Bet on The Triple Crown
The American Triple Crown of horse racing is a series of three races held every spring and includes the Kentucky Derby, the Preakness Stakes and the Belmont Stakes. The races are open to colts, fillies and geldings, but restricted to three-year-old horses. Each race is run at a different distance, although all three are run on dirt. Any horse that sweeps all three races is recognized as the Triple Crown Champion, a feat that has only been accomplished 11 times in the 138 years the races have been run, the most recent being Affirmed in 1978. The first Triple Crown winner was Sir Barton in 1915, although the term ‘Triple Crown’ only came into use in the 1920s.
The first race in the Triple Crown is the Kentucky Derby, held every year on the first Saturday in May at
The second race in the series is the Preakness Stakes, held two weeks after the Derby at Pimlico Race Track in Baltimore, Maryland. Slightly shorter than the Derby, at 1 3/16 miles, the Preakness typically draws a smaller field than the Kentucky Derby, as the owners and trainers of horses that don’t win or run particularly well in the Derby look to different race options for those horses. For the connections of the Derby winner, the Preakness is of course the next step to a Triple Crown.
The final race of the series is the Belmont Stakes, held at Belmont Park in Elmont, New York. A tougher test than the other two races, the Belmont is run at a distance of 1 1/2 miles, and often includes new horses to the series that are particularly good at long distances. Since 1935, 19 horses have won the first two legs of the Triple Crown, but failed to win the Belmont, with the latest being Big Brown in 2008. In 2012 I’ll Have Another won the Derby and Preakness, but was scratched the morning of the Belmont with an injury.
Since 1973, the great Secretariat has held the race record for all three Triple Crown races. In total, 52 horses have won two legs of the Triple Crown, but failed to win all three. Between 1935 and 1948, there were six Triple Crown winners, and then it would be another 25 years until Secretariat won the title. Only one father/son combination has ever won the Triple Crown, that being Gallant Fox (1930) and Omaha (1935). Only once have there been back-to-back Triple Crown winners, with Seattle Slew (1977) and Affirmed (1978). In 1979, Spectacular Bid almost made it three in a row, but after taking a big lead in the Belmont, faded to finish third. Although several fillies have won individual Triple Crown races, no filly has ever won all three.
American Pharoah’s 2015 Triple Crown
Since Affirmed captured the Triple Crown in 1978, Thoroughbred racing fans have been left disappointed each and every year. Though there have been some very close calls over the year, with each year that went past without a Triple Crown, it seemed that winning racing’s greatest prize was becoming a near-impossible feat. While California Chrome was denied his bid for immortality in 2014, there was an unraced two-year-old with a misspelled name in Bob Baffert’s barn that would change everything. That colt’s name was American Pharoah.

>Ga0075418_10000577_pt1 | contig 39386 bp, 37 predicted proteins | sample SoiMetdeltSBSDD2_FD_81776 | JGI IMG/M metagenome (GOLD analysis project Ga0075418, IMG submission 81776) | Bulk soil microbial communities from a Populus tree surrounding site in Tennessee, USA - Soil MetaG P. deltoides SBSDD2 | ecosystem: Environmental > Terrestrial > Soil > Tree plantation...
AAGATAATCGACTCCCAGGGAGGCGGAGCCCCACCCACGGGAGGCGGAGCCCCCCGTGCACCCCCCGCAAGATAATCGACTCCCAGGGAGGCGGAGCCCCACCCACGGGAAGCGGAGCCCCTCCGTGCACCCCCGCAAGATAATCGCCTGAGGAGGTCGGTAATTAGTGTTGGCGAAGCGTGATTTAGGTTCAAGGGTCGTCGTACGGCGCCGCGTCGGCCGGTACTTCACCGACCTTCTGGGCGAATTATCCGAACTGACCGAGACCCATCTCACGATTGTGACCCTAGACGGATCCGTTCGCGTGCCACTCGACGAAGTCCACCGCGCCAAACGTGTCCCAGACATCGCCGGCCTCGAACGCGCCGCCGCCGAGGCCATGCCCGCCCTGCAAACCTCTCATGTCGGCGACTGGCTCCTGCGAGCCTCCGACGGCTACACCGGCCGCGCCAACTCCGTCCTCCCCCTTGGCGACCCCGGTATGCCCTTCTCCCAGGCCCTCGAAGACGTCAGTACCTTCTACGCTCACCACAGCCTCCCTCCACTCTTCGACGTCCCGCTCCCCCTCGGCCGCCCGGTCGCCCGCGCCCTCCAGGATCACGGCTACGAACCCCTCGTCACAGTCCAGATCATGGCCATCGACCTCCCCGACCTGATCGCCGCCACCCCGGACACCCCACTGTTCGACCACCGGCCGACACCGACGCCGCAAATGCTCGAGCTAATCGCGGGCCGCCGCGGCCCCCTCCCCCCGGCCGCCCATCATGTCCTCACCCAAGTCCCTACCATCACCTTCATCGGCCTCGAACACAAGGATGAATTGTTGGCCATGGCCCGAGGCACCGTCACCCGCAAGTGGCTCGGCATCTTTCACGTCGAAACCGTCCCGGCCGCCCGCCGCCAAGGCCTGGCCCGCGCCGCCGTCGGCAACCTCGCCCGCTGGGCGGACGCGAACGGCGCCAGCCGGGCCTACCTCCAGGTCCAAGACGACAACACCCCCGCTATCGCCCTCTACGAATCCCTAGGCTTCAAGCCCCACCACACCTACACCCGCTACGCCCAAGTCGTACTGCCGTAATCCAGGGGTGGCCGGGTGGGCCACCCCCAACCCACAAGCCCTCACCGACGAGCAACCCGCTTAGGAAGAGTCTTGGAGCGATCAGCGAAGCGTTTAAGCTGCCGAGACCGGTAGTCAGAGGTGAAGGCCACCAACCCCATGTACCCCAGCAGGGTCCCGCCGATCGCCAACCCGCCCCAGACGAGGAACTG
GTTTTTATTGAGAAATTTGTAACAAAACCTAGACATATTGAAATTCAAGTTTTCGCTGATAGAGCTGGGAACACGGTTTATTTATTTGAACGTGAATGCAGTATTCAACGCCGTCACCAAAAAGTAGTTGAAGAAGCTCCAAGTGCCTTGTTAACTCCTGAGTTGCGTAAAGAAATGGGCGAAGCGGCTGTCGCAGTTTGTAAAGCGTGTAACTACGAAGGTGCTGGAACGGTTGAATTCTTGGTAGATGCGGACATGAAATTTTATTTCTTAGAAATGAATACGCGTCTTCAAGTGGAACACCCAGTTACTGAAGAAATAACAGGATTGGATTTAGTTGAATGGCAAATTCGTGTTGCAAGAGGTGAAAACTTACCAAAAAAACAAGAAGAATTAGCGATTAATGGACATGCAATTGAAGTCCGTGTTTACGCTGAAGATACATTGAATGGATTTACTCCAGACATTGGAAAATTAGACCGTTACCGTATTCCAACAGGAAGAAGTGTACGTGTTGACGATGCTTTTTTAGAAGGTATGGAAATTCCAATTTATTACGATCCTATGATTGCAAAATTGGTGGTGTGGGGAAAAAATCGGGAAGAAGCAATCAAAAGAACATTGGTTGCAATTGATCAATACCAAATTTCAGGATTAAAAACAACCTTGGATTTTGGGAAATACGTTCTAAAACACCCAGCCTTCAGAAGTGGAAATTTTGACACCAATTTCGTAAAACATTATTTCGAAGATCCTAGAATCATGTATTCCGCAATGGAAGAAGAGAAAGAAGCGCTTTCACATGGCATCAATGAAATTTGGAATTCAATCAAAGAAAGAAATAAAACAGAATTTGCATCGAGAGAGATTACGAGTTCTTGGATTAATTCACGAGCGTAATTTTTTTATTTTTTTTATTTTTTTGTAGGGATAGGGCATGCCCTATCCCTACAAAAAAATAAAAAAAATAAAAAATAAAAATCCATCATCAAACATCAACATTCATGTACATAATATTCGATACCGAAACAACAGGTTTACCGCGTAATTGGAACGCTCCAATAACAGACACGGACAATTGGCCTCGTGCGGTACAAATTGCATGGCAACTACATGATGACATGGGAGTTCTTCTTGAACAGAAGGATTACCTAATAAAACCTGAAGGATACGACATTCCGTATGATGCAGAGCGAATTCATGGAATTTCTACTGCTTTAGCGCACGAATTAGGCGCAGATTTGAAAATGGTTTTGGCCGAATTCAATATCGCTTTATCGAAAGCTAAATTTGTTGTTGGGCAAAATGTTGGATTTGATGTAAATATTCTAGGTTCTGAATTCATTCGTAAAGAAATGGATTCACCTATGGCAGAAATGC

Bred and owned by Zayat Stables, American Pharoah was from the second crop of stallion Pioneerof the Nile, another homebred for the Zayats who had finished a crushing second to upset winner Mine That Bird in the 2009 Kentucky Derby. His dam, Littleprincessemma, had never won a race during her brief career. After finishing fifth in his debut against maiden company, American Pharoah came back to break his maiden in style against stakes competition in the Del Mar Futurity (G1) in a head-turning performance. He would win two more times as a juvenile before going to the sidelines before the Breeders’ Cup.
His much-anticipated three-year-old campaign began in Arkansas with an easy win in the Rebel Stakes (G2). In his next race, the Arkansas Derby (G1), he would be tested over a sloppy track for the first time and passed that test with flying colors – and his affinity for a wet track would come in handy later. From there, it was the Run for the Roses and while he got the job done, it was the least visually impressive performance so far. Doubters began to wonder whether or not he was as brilliant as he had initially seemed. He silenced his critics when he splashed home to victory in a deluge at Pimlico to win the Preakness over an off track. At Belmont Park, the race was over the moment he broke from the gate and assumed the lead with his ears pricked, eager for Victor Espinoza to ask him for me. He galloped to a 5 ½ length triumph and earned a spot in the upper echelon of Thoroughbred racing’s greats.